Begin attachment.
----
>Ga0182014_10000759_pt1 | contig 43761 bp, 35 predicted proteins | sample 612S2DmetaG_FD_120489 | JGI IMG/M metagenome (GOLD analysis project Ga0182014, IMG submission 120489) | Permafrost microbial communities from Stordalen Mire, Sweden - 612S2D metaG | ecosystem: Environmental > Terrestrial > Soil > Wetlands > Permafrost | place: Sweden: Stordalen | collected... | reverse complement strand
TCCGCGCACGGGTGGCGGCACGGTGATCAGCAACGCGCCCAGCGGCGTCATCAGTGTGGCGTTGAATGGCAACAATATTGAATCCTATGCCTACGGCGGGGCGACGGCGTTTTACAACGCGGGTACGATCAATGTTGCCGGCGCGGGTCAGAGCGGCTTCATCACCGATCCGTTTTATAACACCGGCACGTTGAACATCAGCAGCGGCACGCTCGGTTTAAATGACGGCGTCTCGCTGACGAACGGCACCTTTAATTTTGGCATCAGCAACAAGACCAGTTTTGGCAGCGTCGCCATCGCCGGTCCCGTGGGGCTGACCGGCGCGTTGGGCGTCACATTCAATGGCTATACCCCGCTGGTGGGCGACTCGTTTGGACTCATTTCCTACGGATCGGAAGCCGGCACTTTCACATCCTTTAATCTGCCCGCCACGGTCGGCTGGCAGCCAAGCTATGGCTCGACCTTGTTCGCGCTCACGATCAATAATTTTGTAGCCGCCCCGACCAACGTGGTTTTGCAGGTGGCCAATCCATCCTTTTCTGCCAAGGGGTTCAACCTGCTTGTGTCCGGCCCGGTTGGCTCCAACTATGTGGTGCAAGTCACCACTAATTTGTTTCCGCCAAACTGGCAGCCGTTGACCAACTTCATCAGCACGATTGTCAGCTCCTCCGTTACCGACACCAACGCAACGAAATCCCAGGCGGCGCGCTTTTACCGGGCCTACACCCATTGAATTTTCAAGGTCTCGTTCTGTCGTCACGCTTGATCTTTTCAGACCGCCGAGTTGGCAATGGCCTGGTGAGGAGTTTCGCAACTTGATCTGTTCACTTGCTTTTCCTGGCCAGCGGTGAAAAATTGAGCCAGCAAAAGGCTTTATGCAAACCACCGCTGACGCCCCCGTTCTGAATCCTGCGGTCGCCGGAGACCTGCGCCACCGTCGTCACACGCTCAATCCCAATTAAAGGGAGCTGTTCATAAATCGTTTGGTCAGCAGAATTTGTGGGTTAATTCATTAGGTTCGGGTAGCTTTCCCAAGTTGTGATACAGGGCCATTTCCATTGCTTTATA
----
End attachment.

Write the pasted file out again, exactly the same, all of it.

>Ga0182014_10000759_pt1 | contig 43761 bp, 35 predicted proteins | sample 612S2DmetaG_FD_120489 | JGI IMG/M metagenome (GOLD analysis project Ga0182014, IMG submission 120489) | Permafrost microbial communities from Stordalen Mire, Sweden - 612S2D metaG | ecosystem: Environmental > Terrestrial > Soil > Wetlands > Permafrost | place: Sweden: Stordalen | collected... | reverse complement strand
TCCGCGCACGGGTGGCGGCACGGTGATCAGCAACGCGCCCAGCGGCGTCATCAGTGTGGCGTTGAATGGCAACAATATTGAATCCTATGCCTACGGCGGGGCGACGGCGTTTTACAACGCGGGTACGATCAATGTTGCCGGCGCGGGTCAGAGCGGCTTCATCACCGATCCGTTTTATAACACCGGCACGTTGAACATCAGCAGCGGCACGCTCGGTTTAAATGACGGCGTCTCGCTGACGAACGGCACCTTTAATTTTGGCATCAGCAACAAGACCAGTTTTGGCAGCGTCGCCATCGCCGGTCCCGTGGGGCTGACCGGCGCGTTGGGCGTCACATTCAATGGCTATACCCCGCTGGTGGGCGACTCGTTTGGACTCATTTCCTACGGATCGGAAGCCGGCACTTTCACATCCTTTAATCTGCCCGCCACGGTCGGCTGGCAGCCAAGCTATGGCTCGACCTTGTTCGCGCTCACGATCAATAATTTTGTAGCCGCCCCGACCAACGTGGTTTTGCAGGTGGCCAATCCATCCTTTTCTGCCAAGGGGTTCAACCTGCTTGTGTCCGGCCCGGTTGGCTCCAACTATGTGGTGCAAGTCACCACTAATTTGTTTCCGCCAAACTGGCAGCCGTTGACCAACTTCATCAGCACGATTGTCAGCTCCTCCGTTACCGACACCAACGCAACGAAATCCCAGGCGGCGCGCTTTTACCGGGCCTACACCCATTGAATTTTCAAGGTCTCGTTCTGTCGTCACGCTTGATCTTTTCAGACCGCCGAGTTGGCAATGGCCTGGTGAGGAGTTTCGCAACTTGATCTGTTCACTTGCTTTTCCTGGCCAGCGGTGAAAAATTGAGCCAGCAAAAGGCTTTATGCAAACCACCGCTGACGCCCCCGTTCTGAATCCTGCGGTCGCCGGAGACCTGCGCCACCGTCGTCACACGCTCAATCCCAATTAAAGGGAGCTGTTCATAAATCGTTTGGTCAGCAGAATTTGTGGGTTAATTCATTAGGTTCGGGTAGCTTTCCCAAGTTGTGATACAGGGCCATTTCCATTGCTTTATA